Katpat to Chris Torrero for forwarding the link.If Barry’s idea was simply an outline for a show where judges could not see the contestants, he will not succeed. The court will undertake an assessment of the elements of both works to determine the level of similarity. Considering that ‘The Voice’ would have gone through many stages of development before production, it is unlikely that there would be substantial similarity between the two concepts.Contract LawIn addition to copyright infringement, Barry alleges breach of contract as the person who saw his idea on The TV Writers’ Vault agreed to a non-disclosure agreement (NDA). It seems that this NDA was provided by The TV Writer’s Vault as there is no indication that Barry had any personal dealings with The Entertainment Group. The TV Writer’s Vault website states that network executives who use their site agree to the “Confidentiality/Terms of Service” policy. This policy provides that site users will be given access to “proprietary and confidential information that belongs solely to the Writer” and that users “will not disclose, utilize or otherwise exploit any of the Confidential Information in any way.” EWHC 634 [noted by the IPKat here], Brian Wade and Geraldine Perry brought a claim against Sky for breach of confidence. Wade and Perry alleged that after pitch meetings and email exchanges over a period of months, including the presentation of a deck of materials, Sky eventually informed them that they were not moving forward with the pitch. Sky later produced Must be the Music, a show which Wade and Perry believed to have copied many elements of their confidential pitch. Mr Justice Birss found that the information was indeed confidential but ruled in favour of Sky as he did not find any misuse of the confidential information. Barry is in a precarious position compared to Wade and Perry who had meet with Sky producers several times. Barry’s claim is based solely on his pitch which was stored on The TV Writer’s Vault as he had no interaction with The Entertainment Group or Tapla.TV format industryThe Netherlands is one of the few jurisdictions, along with Brazil, which has explicitly stated that TV formats can attract copyright protection. In the UK, someone seeking to protect a TV format is more likely to be successful pursuing a breach of confidence action and should ensure that NDAs are used in the negotiation process. Even so, when confidential information is disclosed, the process of producing a show which requires many changes throughout stages of development can result in a finding of no misuse of confidential information.Despite no explicit copyright protection for TV formats in the UK and the limited success of breach of confidence actions, the 2014 UK Television Exports Survey reported that TV format export business was worth £1.28bn. The absence of intellectual property rights has clearly not hindered trade in this area. With limited legal rights, why do companies invest significant amounts of money obtain franchise agreements for TV shows? Why not just copy the format? According to Bowrey (which takes a similar legal approach to the UK), acquiring franchise rights not only reduces the risk of litigation (lack of protection doesn’t stop people from trying) but also allows access to production expertise.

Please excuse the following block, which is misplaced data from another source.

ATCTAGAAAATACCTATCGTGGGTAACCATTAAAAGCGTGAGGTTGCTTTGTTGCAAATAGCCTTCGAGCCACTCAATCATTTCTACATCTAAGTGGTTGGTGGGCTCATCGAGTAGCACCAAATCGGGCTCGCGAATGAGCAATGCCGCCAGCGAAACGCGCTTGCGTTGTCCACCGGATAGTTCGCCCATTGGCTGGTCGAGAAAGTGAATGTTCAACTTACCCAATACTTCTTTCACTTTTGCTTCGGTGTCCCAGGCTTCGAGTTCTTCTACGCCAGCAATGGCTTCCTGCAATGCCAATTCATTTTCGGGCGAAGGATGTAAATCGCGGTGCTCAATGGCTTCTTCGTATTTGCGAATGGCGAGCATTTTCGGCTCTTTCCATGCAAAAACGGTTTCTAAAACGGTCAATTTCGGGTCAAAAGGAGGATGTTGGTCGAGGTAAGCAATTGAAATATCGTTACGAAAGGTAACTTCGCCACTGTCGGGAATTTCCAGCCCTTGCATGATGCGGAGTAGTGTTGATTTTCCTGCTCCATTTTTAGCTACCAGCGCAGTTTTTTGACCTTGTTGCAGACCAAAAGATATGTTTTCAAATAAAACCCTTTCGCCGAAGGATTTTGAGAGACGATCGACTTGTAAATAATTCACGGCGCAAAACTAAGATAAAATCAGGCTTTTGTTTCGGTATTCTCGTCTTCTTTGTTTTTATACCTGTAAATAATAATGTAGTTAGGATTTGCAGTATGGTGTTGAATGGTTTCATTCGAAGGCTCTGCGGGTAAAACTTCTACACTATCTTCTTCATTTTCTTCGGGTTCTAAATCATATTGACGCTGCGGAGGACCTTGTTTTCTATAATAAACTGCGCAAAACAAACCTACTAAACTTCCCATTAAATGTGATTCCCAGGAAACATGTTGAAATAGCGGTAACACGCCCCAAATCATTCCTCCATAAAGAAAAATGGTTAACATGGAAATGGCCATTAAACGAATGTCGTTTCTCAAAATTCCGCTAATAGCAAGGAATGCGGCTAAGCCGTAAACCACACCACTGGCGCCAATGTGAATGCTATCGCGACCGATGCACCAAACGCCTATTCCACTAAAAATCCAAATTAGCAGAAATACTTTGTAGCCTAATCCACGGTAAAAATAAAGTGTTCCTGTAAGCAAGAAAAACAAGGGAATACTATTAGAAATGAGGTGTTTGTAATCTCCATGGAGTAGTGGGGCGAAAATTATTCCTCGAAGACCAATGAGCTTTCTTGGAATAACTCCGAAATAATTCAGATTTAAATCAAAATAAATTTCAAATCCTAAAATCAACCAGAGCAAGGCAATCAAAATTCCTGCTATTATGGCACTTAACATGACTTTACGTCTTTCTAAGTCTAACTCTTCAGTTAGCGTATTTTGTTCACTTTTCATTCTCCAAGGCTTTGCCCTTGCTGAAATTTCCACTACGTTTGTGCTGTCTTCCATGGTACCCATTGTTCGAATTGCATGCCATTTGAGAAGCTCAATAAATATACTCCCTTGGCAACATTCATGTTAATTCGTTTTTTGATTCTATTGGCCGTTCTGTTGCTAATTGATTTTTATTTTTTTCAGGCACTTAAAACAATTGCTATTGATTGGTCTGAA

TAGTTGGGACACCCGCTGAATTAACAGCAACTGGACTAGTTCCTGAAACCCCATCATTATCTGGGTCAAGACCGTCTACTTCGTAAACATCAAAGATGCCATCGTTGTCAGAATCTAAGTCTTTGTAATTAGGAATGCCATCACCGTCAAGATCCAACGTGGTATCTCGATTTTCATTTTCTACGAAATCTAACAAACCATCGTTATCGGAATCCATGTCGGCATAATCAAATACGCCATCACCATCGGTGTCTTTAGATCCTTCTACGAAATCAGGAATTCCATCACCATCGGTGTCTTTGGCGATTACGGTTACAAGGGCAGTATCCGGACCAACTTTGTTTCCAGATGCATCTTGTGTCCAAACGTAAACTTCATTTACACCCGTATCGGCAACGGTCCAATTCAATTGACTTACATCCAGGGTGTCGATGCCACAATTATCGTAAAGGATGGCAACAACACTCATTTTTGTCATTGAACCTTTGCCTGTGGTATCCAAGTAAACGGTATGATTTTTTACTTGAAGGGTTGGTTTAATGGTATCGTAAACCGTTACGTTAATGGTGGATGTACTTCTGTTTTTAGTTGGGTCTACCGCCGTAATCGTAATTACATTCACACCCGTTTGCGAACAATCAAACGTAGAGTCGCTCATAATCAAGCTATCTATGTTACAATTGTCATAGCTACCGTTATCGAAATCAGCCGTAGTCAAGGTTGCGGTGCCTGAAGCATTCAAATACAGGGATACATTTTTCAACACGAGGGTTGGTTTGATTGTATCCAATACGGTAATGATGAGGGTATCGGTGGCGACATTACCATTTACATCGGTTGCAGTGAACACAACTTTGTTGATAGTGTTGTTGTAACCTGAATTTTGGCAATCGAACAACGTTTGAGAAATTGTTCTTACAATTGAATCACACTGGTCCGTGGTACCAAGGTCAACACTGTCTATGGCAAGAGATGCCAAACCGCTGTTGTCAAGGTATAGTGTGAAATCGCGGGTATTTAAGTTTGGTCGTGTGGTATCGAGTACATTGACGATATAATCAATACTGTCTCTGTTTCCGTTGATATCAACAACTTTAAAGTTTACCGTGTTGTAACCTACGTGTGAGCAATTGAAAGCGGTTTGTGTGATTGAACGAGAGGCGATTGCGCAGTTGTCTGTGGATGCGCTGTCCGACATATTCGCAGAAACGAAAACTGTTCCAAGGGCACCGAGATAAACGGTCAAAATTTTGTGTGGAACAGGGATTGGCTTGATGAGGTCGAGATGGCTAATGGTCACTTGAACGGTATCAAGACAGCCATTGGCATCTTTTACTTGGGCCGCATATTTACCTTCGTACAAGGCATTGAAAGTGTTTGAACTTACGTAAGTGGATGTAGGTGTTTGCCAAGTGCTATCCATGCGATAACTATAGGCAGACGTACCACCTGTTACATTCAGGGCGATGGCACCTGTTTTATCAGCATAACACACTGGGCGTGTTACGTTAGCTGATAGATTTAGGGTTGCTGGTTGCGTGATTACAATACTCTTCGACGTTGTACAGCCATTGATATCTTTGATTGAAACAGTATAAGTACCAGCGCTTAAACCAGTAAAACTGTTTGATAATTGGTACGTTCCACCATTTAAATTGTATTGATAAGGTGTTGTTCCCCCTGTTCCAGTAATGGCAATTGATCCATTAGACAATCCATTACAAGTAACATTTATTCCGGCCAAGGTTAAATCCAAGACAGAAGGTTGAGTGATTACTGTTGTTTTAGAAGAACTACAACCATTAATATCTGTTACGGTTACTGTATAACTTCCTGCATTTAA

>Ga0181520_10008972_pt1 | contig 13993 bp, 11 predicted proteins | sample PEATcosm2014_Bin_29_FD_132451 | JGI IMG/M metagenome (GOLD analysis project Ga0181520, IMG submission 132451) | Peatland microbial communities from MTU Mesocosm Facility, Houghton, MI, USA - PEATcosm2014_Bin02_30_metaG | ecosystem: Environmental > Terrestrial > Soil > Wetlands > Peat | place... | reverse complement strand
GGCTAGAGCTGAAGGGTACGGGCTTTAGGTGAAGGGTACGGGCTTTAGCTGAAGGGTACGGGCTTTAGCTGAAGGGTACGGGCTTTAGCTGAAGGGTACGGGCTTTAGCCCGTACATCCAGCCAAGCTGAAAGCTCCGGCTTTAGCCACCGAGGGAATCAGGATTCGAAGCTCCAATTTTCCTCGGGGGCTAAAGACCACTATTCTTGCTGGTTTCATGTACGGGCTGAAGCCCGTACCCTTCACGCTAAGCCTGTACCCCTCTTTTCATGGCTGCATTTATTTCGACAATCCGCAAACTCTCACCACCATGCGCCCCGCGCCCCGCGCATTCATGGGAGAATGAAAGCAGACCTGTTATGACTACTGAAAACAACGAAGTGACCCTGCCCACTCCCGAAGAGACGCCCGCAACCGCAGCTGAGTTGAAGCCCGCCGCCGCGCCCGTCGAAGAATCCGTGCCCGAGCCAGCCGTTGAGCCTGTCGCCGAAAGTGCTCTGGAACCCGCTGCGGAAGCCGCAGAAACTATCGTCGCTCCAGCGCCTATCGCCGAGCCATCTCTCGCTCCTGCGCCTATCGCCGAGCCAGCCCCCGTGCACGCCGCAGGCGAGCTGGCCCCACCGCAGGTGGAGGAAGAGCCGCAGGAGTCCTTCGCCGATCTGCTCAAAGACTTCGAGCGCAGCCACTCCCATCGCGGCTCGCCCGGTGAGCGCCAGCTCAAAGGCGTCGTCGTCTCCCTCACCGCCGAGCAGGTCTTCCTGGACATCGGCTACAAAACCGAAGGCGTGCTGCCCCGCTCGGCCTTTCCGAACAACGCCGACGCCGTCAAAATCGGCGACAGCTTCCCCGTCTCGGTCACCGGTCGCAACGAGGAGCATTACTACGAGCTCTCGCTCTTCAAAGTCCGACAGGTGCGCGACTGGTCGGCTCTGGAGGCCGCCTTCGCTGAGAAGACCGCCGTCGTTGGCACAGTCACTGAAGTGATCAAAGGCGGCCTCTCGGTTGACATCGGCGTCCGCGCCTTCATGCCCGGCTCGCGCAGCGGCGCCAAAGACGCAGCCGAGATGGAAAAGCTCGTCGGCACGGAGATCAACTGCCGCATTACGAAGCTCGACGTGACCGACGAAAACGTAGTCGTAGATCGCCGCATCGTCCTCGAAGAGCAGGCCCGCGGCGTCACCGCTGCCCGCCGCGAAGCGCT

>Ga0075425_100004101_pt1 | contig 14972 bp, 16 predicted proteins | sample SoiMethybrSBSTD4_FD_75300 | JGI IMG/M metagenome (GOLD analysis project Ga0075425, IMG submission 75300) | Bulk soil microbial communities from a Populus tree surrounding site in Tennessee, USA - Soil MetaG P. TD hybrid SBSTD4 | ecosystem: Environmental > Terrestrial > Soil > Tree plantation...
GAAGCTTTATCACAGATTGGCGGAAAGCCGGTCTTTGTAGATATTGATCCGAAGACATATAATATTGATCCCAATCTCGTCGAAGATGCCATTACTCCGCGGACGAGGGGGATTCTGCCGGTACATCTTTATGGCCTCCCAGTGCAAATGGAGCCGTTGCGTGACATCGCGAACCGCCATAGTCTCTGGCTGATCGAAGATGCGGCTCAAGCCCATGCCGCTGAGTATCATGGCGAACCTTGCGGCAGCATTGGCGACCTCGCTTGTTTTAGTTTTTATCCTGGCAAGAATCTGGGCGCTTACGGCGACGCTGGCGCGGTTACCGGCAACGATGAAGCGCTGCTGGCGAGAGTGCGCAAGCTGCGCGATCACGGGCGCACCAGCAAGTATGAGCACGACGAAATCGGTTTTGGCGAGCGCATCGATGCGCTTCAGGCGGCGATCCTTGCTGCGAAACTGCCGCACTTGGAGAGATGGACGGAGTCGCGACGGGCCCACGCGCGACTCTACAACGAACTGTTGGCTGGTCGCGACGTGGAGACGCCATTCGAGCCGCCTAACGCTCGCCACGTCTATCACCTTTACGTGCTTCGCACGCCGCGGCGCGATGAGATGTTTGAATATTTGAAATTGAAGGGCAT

Being able to speak to producers of a successful format provides insider knowledge on what works well, what causes difficulties, how audiences react to certain changes and most valuably, the actual production process. It’s much easier to have guidance in the form of experienced producers than having to figure out how to achieve the same success with knowledge just based on what is seen on TV. Also, the format may not be entitled to IP protection, but successful shows have valuable trade marks which can be used when a franchise licence is obtained. People in different countries will usually be aware of the trade mark due to international broadcasting, and are more likely to take an interest in a local franchise of an already successful show.